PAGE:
Calorie Bargain or Calorie Rip-Off: Are the Claims Really True?
Pages in this Story:
- Hershey's Reserve: Is It Better Than Regular Chocolate?
- "Don't Go Hungry" Campaign by Post Cereal: Will It Fend Off Hunger?
- Special K Protein Water: Does It Really Cut Down on Hunger?
- Diet Coke Plus: Are These Vitamins and Minerals We Need? Is It Worth Drinking?
"Don't Go Hungry" Campaign by Post Cereal: Will It Fend Off Hunger?
Recently, all cereals, even the ones that are basically morning candy, seem to have some sort of health claim. The latest? The campaign for Post Shredded Wheat, Raisin Bran, Grape-Nuts Original, and Grape-Nuts Trail Mix Crunch, claiming that these cereals will prevent you from getting hungry. According to Elisa Zied, MS, RD, spokesperson for the American Dietetic Association and author of Feed Your Family Right!, the focus on fiber is a good thing. "You can feel fuller, work toward meeting your daily fiber needs (which many of us do not meet), and incorporate more whole grains (again, most of us do not meet the dietary guidelines calling for three servings of whole grains a day), and this can help you in your weight-management efforts."
However, according to Judith Wurtman, PhD, author of The Serotonin Power Diet (Rodale, 2006), "Fiber does slow down stomach emptying, but for decades the use of fiber-rich cookies, candies, drinks, etc., have been promoted as helping weight loss. If that were really true, everyone who drinks Metamucil would be thin. Is that the case?"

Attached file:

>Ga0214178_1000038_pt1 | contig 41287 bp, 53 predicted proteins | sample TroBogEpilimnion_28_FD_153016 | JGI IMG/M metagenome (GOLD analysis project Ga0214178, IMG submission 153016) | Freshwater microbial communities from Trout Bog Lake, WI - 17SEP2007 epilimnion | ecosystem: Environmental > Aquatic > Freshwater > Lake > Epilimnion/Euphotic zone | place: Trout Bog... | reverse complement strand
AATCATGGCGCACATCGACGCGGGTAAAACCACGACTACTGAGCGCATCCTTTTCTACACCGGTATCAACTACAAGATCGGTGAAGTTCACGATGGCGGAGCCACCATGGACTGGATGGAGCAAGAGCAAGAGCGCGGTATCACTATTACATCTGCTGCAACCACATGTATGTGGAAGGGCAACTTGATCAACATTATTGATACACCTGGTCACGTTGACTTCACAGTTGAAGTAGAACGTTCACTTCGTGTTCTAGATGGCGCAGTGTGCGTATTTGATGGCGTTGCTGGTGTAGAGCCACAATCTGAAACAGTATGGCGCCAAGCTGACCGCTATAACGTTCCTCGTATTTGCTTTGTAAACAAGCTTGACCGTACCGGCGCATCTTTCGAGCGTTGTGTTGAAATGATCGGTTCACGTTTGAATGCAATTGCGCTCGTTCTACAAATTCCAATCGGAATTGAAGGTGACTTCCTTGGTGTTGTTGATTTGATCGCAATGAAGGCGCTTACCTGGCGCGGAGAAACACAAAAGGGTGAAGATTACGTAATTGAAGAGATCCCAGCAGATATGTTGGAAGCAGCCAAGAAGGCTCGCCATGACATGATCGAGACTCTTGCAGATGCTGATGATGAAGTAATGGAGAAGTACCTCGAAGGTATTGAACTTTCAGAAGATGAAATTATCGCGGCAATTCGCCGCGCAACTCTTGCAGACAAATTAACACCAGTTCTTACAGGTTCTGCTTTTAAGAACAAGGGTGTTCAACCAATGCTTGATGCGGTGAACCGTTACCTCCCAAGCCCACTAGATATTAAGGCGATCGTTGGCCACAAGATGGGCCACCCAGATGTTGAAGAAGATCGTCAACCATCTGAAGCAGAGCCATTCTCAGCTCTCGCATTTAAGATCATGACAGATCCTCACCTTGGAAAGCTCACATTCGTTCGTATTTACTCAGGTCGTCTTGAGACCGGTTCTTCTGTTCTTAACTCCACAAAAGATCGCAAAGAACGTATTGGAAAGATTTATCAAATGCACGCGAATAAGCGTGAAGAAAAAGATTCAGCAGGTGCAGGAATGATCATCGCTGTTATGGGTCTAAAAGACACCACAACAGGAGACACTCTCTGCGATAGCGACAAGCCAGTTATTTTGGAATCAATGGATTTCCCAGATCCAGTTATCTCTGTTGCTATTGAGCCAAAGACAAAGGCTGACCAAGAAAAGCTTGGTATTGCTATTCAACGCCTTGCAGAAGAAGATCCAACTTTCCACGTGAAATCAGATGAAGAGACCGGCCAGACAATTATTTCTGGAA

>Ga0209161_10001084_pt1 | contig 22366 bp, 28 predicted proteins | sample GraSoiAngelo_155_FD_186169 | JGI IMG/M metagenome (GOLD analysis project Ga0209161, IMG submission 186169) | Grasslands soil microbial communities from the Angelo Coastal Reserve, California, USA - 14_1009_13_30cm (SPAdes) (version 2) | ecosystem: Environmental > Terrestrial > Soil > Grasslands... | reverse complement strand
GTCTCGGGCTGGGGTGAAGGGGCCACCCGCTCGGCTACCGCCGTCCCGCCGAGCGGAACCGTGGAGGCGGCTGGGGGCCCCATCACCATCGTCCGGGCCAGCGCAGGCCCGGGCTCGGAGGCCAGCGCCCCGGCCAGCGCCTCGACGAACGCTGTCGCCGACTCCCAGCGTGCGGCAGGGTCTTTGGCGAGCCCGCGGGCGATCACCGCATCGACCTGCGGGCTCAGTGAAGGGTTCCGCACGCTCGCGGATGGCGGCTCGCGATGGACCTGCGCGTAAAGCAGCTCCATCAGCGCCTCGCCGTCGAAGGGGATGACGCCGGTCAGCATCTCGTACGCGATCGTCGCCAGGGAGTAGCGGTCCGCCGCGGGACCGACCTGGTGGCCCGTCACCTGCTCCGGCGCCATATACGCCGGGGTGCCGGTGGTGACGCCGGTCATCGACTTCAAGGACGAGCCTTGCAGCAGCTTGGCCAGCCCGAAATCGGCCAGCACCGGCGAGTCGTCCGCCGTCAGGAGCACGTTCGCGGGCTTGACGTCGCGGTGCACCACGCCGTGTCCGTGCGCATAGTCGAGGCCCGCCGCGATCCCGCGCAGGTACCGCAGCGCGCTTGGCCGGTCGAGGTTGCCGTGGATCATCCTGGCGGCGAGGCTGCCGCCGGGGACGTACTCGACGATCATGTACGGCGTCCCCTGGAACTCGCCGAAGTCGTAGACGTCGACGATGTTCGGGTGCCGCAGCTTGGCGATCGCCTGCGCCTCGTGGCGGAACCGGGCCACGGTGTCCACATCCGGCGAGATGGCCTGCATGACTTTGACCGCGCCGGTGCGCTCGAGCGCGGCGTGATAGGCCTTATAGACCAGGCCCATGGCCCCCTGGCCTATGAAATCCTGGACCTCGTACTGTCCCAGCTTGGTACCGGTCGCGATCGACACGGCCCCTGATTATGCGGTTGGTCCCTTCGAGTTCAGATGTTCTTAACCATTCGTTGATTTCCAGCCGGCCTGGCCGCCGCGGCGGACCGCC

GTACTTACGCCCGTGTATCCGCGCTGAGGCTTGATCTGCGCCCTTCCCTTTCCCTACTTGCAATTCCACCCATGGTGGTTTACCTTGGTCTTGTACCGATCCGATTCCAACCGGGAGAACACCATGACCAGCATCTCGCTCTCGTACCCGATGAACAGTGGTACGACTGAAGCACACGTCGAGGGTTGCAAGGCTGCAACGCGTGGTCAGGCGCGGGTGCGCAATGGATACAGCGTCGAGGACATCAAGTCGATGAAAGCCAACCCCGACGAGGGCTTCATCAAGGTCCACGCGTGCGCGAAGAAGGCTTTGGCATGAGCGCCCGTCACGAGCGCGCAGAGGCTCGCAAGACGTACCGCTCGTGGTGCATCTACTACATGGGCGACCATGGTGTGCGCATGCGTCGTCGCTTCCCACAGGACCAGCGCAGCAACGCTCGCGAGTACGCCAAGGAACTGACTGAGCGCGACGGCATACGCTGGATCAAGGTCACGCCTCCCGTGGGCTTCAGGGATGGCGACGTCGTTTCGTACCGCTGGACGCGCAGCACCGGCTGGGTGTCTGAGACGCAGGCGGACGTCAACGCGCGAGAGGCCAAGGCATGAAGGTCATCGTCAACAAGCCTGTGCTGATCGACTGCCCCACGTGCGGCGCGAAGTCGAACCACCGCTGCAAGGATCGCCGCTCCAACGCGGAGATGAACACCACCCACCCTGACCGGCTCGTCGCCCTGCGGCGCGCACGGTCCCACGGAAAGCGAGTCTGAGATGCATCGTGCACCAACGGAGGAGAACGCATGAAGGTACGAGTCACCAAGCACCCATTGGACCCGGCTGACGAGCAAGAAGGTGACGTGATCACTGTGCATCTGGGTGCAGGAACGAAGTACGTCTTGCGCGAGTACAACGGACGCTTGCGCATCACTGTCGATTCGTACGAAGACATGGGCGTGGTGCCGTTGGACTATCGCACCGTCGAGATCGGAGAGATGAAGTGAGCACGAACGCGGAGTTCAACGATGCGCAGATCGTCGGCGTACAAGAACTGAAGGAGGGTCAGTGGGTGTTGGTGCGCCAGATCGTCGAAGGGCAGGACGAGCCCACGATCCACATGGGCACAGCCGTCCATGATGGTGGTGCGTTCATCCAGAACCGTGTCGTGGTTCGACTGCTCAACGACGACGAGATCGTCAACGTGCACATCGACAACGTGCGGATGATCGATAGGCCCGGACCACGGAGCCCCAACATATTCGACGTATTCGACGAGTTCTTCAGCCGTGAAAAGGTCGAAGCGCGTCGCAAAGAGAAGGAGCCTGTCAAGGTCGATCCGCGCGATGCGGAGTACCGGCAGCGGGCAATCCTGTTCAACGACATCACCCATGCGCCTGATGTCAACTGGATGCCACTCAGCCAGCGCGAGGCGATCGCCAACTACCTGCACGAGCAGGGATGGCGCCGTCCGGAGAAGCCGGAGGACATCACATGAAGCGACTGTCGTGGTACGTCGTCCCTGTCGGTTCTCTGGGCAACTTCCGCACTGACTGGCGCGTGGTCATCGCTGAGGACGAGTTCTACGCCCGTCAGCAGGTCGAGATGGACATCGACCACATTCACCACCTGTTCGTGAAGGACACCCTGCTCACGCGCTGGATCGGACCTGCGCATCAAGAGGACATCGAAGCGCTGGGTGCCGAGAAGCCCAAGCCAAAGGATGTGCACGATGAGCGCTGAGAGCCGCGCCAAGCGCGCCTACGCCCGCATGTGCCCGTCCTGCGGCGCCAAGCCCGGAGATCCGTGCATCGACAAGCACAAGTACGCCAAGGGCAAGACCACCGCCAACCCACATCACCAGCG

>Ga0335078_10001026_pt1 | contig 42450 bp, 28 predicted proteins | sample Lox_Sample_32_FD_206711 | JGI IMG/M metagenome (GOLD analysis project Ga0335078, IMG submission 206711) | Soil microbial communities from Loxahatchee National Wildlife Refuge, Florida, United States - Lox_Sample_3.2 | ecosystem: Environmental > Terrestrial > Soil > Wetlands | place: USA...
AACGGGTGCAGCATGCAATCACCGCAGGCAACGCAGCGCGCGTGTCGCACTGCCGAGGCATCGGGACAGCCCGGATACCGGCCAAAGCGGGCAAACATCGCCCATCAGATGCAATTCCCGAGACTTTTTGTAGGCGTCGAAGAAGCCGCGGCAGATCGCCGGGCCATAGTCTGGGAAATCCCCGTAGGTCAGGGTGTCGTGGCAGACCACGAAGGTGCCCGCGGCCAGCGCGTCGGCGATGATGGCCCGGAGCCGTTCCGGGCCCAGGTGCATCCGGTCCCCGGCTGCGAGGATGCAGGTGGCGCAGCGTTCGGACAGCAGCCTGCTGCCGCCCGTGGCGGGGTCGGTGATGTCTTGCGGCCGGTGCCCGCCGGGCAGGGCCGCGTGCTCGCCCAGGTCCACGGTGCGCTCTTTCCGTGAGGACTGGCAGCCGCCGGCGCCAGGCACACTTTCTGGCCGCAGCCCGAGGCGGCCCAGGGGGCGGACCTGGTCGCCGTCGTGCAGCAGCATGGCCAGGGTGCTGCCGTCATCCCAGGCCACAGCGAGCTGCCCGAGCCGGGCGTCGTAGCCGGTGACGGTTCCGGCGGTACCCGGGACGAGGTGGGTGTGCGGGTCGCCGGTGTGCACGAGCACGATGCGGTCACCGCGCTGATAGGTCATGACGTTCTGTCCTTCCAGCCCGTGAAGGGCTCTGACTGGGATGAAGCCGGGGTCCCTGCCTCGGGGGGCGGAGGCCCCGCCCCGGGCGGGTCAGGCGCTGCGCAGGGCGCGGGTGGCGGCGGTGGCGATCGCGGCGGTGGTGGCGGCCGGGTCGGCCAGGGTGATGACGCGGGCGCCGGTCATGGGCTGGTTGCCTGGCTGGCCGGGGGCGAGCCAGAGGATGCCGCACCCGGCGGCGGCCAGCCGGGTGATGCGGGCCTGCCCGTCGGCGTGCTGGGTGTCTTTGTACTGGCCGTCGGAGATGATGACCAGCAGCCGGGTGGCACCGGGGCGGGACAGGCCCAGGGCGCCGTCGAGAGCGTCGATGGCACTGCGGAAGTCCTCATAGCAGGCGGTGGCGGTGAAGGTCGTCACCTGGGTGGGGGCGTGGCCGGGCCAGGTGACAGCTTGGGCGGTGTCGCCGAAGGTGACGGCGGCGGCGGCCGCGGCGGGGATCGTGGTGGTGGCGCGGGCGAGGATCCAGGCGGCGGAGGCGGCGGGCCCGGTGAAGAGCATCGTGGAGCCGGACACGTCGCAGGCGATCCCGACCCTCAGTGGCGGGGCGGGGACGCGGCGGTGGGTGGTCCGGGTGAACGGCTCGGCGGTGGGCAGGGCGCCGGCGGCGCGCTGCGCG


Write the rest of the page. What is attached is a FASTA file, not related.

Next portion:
Not only that, but many of these cereals are high in calories and have significant amounts of added sugar. "For example, 1 cup of Post's Honey Nut Shredded Wheat contains 190 calories and 12 grams of sugar (it has a reasonable amount of fiber for a cereal: 4 grams); the second and third ingredients on the label are sugar and honey, which makes this a high-sugar food," says Zied. Still others have even more added sugar.
Zied prefers a cereal that's flakier or puffier, and therefore less caloric. She also recommends no more than about 8 grams of added sugar and prefers even less. "I don't mind when there's a little extra sugar to taste a bit better and make it more appealing to consumers so long as the fiber amount is 5 or more grams" she says.
Bottom line: Pushing fiber and 100 percent whole grains is good, but the extra sugar is not so good. Your best bet from this batch is Post Shredded Wheat Cereal Original, which has no added sugar, no sodium, and about 6 grams of fiber, or Post Original Shredded Wheat 'n Bran, which has only 1 gram of added sugar, no sodium, and 8 grams of fiber.
What do you think of this story? Leave a Comment.